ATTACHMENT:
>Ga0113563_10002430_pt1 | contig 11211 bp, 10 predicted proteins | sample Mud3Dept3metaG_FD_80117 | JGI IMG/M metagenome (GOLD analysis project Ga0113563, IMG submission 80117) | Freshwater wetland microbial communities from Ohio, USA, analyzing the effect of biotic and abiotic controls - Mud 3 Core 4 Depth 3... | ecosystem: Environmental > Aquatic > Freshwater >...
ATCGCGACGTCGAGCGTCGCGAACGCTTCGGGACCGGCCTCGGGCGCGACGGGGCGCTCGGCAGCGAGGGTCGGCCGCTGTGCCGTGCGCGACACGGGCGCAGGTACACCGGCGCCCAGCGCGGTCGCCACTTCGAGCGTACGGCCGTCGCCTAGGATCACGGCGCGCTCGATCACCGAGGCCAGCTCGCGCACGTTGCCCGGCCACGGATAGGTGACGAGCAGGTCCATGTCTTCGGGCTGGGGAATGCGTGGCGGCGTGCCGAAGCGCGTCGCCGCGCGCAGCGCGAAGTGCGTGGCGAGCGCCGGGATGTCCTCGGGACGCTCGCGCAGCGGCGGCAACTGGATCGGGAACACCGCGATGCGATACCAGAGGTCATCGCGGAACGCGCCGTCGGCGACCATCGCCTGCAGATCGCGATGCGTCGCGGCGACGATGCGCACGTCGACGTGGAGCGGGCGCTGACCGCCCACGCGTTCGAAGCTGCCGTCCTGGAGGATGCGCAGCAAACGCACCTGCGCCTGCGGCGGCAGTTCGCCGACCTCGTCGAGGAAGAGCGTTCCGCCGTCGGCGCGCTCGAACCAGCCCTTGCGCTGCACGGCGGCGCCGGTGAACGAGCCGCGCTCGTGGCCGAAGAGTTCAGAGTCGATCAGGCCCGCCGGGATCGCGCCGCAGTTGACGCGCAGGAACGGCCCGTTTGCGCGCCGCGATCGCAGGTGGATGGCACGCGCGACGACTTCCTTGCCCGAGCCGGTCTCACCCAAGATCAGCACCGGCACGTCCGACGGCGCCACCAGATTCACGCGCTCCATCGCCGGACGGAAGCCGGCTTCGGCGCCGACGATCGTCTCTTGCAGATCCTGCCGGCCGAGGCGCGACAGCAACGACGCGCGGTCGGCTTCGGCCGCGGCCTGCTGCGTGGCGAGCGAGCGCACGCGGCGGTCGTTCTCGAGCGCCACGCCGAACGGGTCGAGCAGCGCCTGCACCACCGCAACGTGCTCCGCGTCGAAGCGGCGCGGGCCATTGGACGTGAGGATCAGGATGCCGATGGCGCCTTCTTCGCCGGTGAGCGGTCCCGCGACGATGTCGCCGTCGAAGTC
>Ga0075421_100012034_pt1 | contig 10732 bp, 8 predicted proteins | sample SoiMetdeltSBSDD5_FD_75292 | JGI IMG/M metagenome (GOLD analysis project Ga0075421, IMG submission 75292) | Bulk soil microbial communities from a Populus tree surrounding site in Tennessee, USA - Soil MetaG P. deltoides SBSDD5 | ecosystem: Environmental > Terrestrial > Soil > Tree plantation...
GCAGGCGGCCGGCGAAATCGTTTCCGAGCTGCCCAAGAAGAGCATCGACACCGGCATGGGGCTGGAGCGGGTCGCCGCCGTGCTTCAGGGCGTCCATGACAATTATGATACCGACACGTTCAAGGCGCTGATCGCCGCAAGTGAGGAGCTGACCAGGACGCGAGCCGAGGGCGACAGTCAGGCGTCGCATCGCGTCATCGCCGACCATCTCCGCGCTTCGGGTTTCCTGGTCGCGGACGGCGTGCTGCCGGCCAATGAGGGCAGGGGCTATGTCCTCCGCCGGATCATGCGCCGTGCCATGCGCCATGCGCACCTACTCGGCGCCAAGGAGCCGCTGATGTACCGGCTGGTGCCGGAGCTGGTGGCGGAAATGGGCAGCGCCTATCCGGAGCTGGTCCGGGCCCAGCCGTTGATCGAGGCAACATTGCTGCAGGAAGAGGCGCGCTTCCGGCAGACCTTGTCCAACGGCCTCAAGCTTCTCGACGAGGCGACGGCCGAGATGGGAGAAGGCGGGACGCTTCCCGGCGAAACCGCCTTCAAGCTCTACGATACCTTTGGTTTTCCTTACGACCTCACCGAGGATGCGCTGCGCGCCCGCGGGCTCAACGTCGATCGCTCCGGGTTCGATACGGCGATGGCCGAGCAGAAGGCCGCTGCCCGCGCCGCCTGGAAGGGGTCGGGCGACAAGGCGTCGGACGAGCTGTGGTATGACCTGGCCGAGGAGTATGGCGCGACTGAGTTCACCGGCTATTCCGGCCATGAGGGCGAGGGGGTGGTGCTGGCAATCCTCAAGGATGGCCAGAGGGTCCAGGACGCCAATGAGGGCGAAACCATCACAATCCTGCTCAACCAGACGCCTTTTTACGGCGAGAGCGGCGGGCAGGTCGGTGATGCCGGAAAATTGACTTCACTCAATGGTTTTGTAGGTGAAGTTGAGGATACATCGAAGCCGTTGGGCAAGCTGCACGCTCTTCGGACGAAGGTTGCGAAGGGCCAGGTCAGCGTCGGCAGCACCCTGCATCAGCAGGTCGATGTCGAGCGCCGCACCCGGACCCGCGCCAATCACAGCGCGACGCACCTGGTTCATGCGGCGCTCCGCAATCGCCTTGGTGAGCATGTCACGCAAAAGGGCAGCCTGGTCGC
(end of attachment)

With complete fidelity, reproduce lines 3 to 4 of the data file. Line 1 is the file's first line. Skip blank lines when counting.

>Ga0075421_100012034_pt1 | contig 10732 bp, 8 predicted proteins | sample SoiMetdeltSBSDD5_FD_75292 | JGI IMG/M metagenome (GOLD analysis project Ga0075421, IMG submission 75292) | Bulk soil microbial communities from a Populus tree surrounding site in Tennessee, USA - Soil MetaG P. deltoides SBSDD5 | ecosystem: Environmental > Terrestrial > Soil > Tree plantation...
GCAGGCGGCCGGCGAAATCGTTTCCGAGCTGCCCAAGAAGAGCATCGACACCGGCATGGGGCTGGAGCGGGTCGCCGCCGTGCTTCAGGGCGTCCATGACAATTATGATACCGACACGTTCAAGGCGCTGATCGCCGCAAGTGAGGAGCTGACCAGGACGCGAGCCGAGGGCGACAGTCAGGCGTCGCATCGCGTCATCGCCGACCATCTCCGCGCTTCGGGTTTCCTGGTCGCGGACGGCGTGCTGCCGGCCAATGAGGGCAGGGGCTATGTCCTCCGCCGGATCATGCGCCGTGCCATGCGCCATGCGCACCTACTCGGCGCCAAGGAGCCGCTGATGTACCGGCTGGTGCCGGAGCTGGTGGCGGAAATGGGCAGCGCCTATCCGGAGCTGGTCCGGGCCCAGCCGTTGATCGAGGCAACATTGCTGCAGGAAGAGGCGCGCTTCCGGCAGACCTTGTCCAACGGCCTCAAGCTTCTCGACGAGGCGACGGCCGAGATGGGAGAAGGCGGGACGCTTCCCGGCGAAACCGCCTTCAAGCTCTACGATACCTTTGGTTTTCCTTACGACCTCACCGAGGATGCGCTGCGCGCCCGCGGGCTCAACGTCGATCGCTCCGGGTTCGATACGGCGATGGCCGAGCAGAAGGCCGCTGCCCGCGCCGCCTGGAAGGGGTCGGGCGACAAGGCGTCGGACGAGCTGTGGTATGACCTGGCCGAGGAGTATGGCGCGACTGAGTTCACCGGCTATTCCGGCCATGAGGGCGAGGGGGTGGTGCTGGCAATCCTCAAGGATGGCCAGAGGGTCCAGGACGCCAATGAGGGCGAAACCATCACAATCCTGCTCAACCAGACGCCTTTTTACGGCGAGAGCGGCGGGCAGGTCGGTGATGCCGGAAAATTGACTTCACTCAATGGTTTTGTAGGTGAAGTTGAGGATACATCGAAGCCGTTGGGCAAGCTGCACGCTCTTCGGACGAAGGTTGCGAAGGGCCAGGTCAGCGTCGGCAGCACCCTGCATCAGCAGGTCGATGTCGAGCGCCGCACCCGGACCCGCGCCAATCACAGCGCGACGCACCTGGTTCATGCGGCGCTCCGCAATCGCCTTGGTGAGCATGTCACGCAAAAGGGCAGCCTGGTCGC